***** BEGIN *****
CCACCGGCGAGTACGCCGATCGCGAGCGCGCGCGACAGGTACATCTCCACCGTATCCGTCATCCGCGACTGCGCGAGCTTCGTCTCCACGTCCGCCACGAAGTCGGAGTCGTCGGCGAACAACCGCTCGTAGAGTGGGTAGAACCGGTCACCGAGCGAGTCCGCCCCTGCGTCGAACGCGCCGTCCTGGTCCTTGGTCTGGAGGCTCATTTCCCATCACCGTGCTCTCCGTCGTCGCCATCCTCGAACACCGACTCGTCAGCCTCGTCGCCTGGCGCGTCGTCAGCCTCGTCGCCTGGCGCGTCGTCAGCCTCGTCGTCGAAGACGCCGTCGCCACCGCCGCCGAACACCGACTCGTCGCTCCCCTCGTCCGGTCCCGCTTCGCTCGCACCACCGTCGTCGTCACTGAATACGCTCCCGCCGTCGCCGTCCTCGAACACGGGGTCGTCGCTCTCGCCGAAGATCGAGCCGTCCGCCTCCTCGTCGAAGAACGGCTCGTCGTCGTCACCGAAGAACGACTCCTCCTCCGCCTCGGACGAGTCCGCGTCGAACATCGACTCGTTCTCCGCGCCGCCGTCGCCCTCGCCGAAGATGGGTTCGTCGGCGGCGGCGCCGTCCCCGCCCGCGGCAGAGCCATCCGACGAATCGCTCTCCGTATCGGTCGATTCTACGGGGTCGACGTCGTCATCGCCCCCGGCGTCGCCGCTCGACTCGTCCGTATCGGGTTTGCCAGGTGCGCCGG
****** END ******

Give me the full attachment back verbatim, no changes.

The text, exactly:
CCACCGGCGAGTACGCCGATCGCGAGCGCGCGCGACAGGTACATCTCCACCGTATCCGTCATCCGCGACTGCGCGAGCTTCGTCTCCACGTCCGCCACGAAGTCGGAGTCGTCGGCGAACAACCGCTCGTAGAGTGGGTAGAACCGGTCACCGAGCGAGTCCGCCCCTGCGTCGAACGCGCCGTCCTGGTCCTTGGTCTGGAGGCTCATTTCCCATCACCGTGCTCTCCGTCGTCGCCATCCTCGAACACCGACTCGTCAGCCTCGTCGCCTGGCGCGTCGTCAGCCTCGTCGCCTGGCGCGTCGTCAGCCTCGTCGTCGAAGACGCCGTCGCCACCGCCGCCGAACACCGACTCGTCGCTCCCCTCGTCCGGTCCCGCTTCGCTCGCACCACCGTCGTCGTCACTGAATACGCTCCCGCCGTCGCCGTCCTCGAACACGGGGTCGTCGCTCTCGCCGAAGATCGAGCCGTCCGCCTCCTCGTCGAAGAACGGCTCGTCGTCGTCACCGAAGAACGACTCCTCCTCCGCCTCGGACGAGTCCGCGTCGAACATCGACTCGTTCTCCGCGCCGCCGTCGCCCTCGCCGAAGATGGGTTCGTCGGCGGCGGCGCCGTCCCCGCCCGCGGCAGAGCCATCCGACGAATCGCTCTCCGTATCGGTCGATTCTACGGGGTCGACGTCGTCATCGCCCCCGGCGTCGCCGCTCGACTCGTCCGTATCGGGTTTGCCAGGTGCGCCGG